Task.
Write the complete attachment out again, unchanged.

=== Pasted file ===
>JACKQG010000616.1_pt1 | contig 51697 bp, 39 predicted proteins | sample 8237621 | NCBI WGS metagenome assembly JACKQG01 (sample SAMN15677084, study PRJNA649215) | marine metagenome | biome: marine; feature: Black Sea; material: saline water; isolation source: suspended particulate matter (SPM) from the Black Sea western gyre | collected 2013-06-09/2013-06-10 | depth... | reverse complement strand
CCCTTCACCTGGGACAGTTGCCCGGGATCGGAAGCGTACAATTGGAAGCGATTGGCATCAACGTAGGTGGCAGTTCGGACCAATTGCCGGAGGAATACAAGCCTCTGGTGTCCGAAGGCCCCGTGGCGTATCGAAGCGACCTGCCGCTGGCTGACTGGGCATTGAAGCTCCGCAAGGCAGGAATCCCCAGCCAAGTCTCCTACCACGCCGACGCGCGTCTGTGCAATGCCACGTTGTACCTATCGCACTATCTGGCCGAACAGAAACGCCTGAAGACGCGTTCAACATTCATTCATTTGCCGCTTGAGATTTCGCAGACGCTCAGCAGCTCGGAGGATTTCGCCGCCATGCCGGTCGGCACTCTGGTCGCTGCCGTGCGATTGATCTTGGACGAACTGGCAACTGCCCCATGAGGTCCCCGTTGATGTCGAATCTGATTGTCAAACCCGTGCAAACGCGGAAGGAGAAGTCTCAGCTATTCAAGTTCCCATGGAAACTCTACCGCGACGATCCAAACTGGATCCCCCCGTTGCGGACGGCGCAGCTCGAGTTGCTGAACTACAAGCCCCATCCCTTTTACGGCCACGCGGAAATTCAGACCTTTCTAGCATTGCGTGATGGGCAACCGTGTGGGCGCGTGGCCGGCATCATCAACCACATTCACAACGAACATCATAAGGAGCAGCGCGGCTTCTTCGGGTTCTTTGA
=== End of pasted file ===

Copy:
>JACKQG010000616.1_pt1 | contig 51697 bp, 39 predicted proteins | sample 8237621 | NCBI WGS metagenome assembly JACKQG01 (sample SAMN15677084, study PRJNA649215) | marine metagenome | biome: marine; feature: Black Sea; material: saline water; isolation source: suspended particulate matter (SPM) from the Black Sea western gyre | collected 2013-06-09/2013-06-10 | depth... | reverse complement strand
CCCTTCACCTGGGACAGTTGCCCGGGATCGGAAGCGTACAATTGGAAGCGATTGGCATCAACGTAGGTGGCAGTTCGGACCAATTGCCGGAGGAATACAAGCCTCTGGTGTCCGAAGGCCCCGTGGCGTATCGAAGCGACCTGCCGCTGGCTGACTGGGCATTGAAGCTCCGCAAGGCAGGAATCCCCAGCCAAGTCTCCTACCACGCCGACGCGCGTCTGTGCAATGCCACGTTGTACCTATCGCACTATCTGGCCGAACAGAAACGCCTGAAGACGCGTTCAACATTCATTCATTTGCCGCTTGAGATTTCGCAGACGCTCAGCAGCTCGGAGGATTTCGCCGCCATGCCGGTCGGCACTCTGGTCGCTGCCGTGCGATTGATCTTGGACGAACTGGCAACTGCCCCATGAGGTCCCCGTTGATGTCGAATCTGATTGTCAAACCCGTGCAAACGCGGAAGGAGAAGTCTCAGCTATTCAAGTTCCCATGGAAACTCTACCGCGACGATCCAAACTGGATCCCCCCGTTGCGGACGGCGCAGCTCGAGTTGCTGAACTACAAGCCCCATCCCTTTTACGGCCACGCGGAAATTCAGACCTTTCTAGCATTGCGTGATGGGCAACCGTGTGGGCGCGTGGCCGGCATCATCAACCACATTCACAACGAACATCATAAGGAGCAGCGCGGCTTCTTCGGGTTCTTTGA